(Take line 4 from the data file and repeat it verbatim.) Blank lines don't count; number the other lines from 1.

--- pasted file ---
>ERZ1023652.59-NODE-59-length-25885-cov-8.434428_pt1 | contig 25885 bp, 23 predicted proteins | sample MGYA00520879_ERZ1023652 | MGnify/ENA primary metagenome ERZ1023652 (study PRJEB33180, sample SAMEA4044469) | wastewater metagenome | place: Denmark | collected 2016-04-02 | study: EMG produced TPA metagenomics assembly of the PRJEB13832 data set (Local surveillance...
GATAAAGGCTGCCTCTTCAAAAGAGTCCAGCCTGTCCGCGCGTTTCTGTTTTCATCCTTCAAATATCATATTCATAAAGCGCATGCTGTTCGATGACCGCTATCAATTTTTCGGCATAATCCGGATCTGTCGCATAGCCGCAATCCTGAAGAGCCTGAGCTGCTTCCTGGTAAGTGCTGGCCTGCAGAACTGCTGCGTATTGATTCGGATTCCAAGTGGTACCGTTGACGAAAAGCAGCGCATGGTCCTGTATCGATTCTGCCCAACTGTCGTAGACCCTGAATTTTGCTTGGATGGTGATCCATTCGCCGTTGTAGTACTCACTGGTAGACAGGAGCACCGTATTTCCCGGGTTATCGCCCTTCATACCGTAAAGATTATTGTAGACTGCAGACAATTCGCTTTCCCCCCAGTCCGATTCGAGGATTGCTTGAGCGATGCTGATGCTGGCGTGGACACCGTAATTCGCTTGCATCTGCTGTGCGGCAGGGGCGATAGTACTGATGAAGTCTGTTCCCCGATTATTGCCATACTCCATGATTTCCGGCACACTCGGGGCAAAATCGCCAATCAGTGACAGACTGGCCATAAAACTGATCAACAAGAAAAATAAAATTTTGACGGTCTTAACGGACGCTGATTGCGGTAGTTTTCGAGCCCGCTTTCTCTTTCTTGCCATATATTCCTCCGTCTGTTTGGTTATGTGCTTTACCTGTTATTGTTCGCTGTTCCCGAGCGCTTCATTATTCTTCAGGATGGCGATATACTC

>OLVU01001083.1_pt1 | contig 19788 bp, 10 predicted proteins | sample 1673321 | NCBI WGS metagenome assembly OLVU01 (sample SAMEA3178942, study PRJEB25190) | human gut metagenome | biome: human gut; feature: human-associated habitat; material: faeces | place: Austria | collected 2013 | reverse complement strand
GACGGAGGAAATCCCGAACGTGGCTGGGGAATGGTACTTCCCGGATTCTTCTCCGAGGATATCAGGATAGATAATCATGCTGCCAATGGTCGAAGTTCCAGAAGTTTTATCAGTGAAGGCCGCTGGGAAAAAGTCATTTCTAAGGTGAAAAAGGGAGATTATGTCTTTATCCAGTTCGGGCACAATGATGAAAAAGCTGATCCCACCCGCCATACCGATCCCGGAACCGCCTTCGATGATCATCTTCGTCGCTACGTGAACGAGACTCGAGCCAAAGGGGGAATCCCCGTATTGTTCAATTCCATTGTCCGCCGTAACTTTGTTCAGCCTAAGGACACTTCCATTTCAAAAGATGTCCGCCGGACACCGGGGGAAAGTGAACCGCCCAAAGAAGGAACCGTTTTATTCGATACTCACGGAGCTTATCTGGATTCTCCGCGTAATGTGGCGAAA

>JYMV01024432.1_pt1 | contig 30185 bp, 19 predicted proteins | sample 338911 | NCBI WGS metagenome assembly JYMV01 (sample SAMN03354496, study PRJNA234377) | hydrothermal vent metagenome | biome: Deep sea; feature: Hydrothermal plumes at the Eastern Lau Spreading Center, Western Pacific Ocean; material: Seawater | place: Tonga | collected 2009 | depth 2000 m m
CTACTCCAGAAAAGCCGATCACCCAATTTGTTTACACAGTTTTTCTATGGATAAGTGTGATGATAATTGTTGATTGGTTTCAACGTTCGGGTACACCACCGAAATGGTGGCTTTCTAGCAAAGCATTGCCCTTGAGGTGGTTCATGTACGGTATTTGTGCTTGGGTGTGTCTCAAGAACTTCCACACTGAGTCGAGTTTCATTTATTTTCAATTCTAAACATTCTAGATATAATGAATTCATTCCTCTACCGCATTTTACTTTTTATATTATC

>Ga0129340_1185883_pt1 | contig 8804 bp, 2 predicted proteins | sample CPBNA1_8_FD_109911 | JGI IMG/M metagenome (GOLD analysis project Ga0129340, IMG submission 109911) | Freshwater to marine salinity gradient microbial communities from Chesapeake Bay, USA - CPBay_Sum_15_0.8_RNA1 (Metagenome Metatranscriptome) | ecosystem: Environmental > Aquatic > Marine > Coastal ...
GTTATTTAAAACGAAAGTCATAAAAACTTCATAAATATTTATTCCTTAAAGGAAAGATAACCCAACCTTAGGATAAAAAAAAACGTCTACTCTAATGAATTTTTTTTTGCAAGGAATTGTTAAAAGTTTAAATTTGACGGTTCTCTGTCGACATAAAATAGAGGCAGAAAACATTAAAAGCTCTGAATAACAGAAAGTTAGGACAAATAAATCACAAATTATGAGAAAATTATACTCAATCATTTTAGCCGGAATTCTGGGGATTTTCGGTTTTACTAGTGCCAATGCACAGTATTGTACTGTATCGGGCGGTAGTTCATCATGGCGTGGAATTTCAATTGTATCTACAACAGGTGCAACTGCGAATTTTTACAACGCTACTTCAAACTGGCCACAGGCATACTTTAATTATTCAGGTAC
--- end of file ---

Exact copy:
GACGGAGGAAATCCCGAACGTGGCTGGGGAATGGTACTTCCCGGATTCTTCTCCGAGGATATCAGGATAGATAATCATGCTGCCAATGGTCGAAGTTCCAGAAGTTTTATCAGTGAAGGCCGCTGGGAAAAAGTCATTTCTAAGGTGAAAAAGGGAGATTATGTCTTTATCCAGTTCGGGCACAATGATGAAAAAGCTGATCCCACCCGCCATACCGATCCCGGAACCGCCTTCGATGATCATCTTCGTCGCTACGTGAACGAGACTCGAGCCAAAGGGGGAATCCCCGTATTGTTCAATTCCATTGTCCGCCGTAACTTTGTTCAGCCTAAGGACACTTCCATTTCAAAAGATGTCCGCCGGACACCGGGGGAAAGTGAACCGCCCAAAGAAGGAACCGTTTTATTCGATACTCACGGAGCTTATCTGGATTCTCCGCGTAATGTGGCGAAA